Friday, November 16, 2007

The case of the missing campaign signs

When I agreed to put a campaign sign on my lawn to support Catherine Johnson in her successful run for the Planning and Zoning Commission in Middletown, I did it with some trepidation. Yes, I've voted for Republicans before, but I've rarely bragged about it in public. In fact, I vote enthusiastically for Mayor candidate Seb Giuliano in his initial run.

But shortly after I put the sign in my yard, supporting Catherine, and "The entire Giuliano team," I attended a Planning and Zoning Commission meeting where Giuliano angered me when he rose and, in short, petulantly chastised anyone who would criticize a drive-in window for the new Rite-Aid on Main Street. Then he "advised" the Commission that they would be unwise to vote for the exception because they would probably face a lawsuit, and would likely not prevail.

I decided there and then that he was not getting my vote in an uncontested election.

And when I saw that two of my neighbors had the clever idea of obliterating the "Giuliano team" line on their signs with masking tape, I pulled out my own duct tape and altered my sign.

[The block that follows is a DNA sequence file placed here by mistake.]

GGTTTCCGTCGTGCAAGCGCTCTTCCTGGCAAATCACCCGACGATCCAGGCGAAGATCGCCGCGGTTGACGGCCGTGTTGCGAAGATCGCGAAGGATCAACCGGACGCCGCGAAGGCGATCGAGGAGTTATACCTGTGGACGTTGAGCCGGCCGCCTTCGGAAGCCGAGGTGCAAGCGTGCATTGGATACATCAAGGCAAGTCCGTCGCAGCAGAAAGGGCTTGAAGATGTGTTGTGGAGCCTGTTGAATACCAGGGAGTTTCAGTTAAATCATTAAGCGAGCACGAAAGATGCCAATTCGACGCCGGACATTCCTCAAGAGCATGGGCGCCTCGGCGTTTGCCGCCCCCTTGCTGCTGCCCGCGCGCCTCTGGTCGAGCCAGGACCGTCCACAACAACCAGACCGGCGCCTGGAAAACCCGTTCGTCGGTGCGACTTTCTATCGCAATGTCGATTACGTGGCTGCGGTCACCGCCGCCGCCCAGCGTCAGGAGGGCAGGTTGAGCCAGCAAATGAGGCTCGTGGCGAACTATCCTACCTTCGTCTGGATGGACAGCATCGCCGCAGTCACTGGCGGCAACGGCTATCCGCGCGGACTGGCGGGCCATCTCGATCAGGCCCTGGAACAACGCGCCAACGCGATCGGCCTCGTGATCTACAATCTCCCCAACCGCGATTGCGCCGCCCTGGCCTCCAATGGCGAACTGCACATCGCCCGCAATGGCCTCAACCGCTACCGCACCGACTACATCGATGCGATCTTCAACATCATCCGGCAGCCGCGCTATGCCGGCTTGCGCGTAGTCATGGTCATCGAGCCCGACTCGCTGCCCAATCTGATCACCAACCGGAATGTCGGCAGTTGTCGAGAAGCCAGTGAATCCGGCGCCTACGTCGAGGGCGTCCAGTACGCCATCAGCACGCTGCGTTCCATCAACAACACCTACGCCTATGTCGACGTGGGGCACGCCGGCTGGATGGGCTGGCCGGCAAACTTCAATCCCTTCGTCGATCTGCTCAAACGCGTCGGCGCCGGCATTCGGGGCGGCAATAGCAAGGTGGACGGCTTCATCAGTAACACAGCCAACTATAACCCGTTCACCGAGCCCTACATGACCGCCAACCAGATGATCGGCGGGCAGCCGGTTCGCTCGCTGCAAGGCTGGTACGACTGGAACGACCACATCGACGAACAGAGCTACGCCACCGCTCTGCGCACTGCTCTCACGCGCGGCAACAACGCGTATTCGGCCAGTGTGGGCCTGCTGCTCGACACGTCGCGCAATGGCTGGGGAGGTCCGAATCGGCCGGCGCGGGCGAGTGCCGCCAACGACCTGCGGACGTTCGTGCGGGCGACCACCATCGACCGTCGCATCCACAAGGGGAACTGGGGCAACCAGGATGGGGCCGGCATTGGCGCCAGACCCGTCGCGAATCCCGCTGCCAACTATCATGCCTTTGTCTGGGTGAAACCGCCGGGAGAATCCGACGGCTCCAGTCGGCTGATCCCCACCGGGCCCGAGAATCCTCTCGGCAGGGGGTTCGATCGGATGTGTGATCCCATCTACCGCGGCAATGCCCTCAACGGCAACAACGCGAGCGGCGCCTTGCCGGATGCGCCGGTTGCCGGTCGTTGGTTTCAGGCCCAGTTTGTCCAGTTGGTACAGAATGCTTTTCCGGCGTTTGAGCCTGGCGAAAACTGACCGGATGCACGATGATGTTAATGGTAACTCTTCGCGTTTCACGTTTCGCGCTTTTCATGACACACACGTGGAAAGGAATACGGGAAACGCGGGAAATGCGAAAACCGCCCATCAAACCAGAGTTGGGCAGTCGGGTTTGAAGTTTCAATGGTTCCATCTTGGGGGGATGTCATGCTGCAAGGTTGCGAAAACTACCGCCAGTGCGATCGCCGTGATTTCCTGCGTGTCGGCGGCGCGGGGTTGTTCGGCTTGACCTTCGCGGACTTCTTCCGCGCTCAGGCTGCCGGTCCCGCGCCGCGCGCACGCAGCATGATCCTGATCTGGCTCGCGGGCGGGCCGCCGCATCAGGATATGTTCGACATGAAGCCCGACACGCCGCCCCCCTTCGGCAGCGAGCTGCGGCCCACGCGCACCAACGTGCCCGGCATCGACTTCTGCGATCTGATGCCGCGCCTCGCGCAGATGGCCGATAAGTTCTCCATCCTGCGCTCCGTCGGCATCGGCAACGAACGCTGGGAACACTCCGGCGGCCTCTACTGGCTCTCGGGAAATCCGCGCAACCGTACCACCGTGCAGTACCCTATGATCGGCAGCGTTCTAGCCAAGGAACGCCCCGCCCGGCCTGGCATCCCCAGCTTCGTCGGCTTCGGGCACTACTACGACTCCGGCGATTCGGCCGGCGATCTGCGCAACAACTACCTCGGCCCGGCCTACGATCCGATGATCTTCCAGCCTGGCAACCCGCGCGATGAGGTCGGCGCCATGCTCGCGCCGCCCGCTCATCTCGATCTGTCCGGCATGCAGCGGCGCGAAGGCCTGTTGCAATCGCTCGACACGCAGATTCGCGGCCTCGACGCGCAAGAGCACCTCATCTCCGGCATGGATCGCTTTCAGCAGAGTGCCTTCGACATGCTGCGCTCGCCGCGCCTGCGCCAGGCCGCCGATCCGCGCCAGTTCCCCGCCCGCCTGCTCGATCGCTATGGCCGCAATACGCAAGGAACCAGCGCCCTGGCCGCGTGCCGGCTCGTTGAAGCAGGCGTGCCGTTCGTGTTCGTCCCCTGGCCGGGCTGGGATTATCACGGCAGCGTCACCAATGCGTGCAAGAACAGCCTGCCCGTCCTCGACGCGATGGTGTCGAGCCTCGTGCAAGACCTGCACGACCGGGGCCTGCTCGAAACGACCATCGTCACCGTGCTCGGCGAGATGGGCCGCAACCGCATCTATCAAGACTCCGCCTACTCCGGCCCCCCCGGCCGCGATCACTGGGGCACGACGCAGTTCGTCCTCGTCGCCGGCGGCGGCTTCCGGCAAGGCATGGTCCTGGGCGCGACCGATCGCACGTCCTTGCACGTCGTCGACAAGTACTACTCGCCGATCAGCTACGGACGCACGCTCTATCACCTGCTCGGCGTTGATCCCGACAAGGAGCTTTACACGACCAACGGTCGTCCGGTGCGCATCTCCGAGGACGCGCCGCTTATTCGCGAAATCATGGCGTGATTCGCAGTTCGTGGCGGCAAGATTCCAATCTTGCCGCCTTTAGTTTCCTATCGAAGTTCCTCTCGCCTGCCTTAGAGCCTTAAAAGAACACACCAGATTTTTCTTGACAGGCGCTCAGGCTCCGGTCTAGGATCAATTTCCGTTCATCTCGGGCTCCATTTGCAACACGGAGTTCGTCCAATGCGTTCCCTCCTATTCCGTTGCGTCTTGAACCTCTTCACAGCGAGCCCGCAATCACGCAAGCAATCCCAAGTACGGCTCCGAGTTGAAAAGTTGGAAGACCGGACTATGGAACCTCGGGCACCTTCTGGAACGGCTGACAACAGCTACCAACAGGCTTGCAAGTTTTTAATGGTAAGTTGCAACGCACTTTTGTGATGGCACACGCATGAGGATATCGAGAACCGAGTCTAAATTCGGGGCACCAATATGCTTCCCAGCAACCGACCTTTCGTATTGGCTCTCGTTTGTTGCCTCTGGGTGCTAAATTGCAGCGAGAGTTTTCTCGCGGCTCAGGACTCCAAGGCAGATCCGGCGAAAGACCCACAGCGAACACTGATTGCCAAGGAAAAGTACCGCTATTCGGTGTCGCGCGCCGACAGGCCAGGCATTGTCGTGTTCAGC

After a pre-election weekend visit to Louisiana, I found my sign was missing, and the next day, replaced by an election sign with the offending line completely sliced off.

I was mildly puzzled, but dismissed it as a mystery of the universe not worth solving, until I heard a story that provided some answers.

It seems that at a post-election party, a relative of the mayor was giving someone an earful about people who had defaced signs that didn't even belong to them. She was angry, and even was heard to cast aspersions about Johnson for encouraging the defaced signs. Of course, Catherine Johnson had nothing to do with it. But someone from the town's Republican party likely did.

Needless to say, it's a lesson learned. No more Republican signs on my narrow strip of front lawn.

1 comment:

Paul Bourque said...

It seems like Middletown's Planning and Zoning commision dosent have the the public in it's best interest...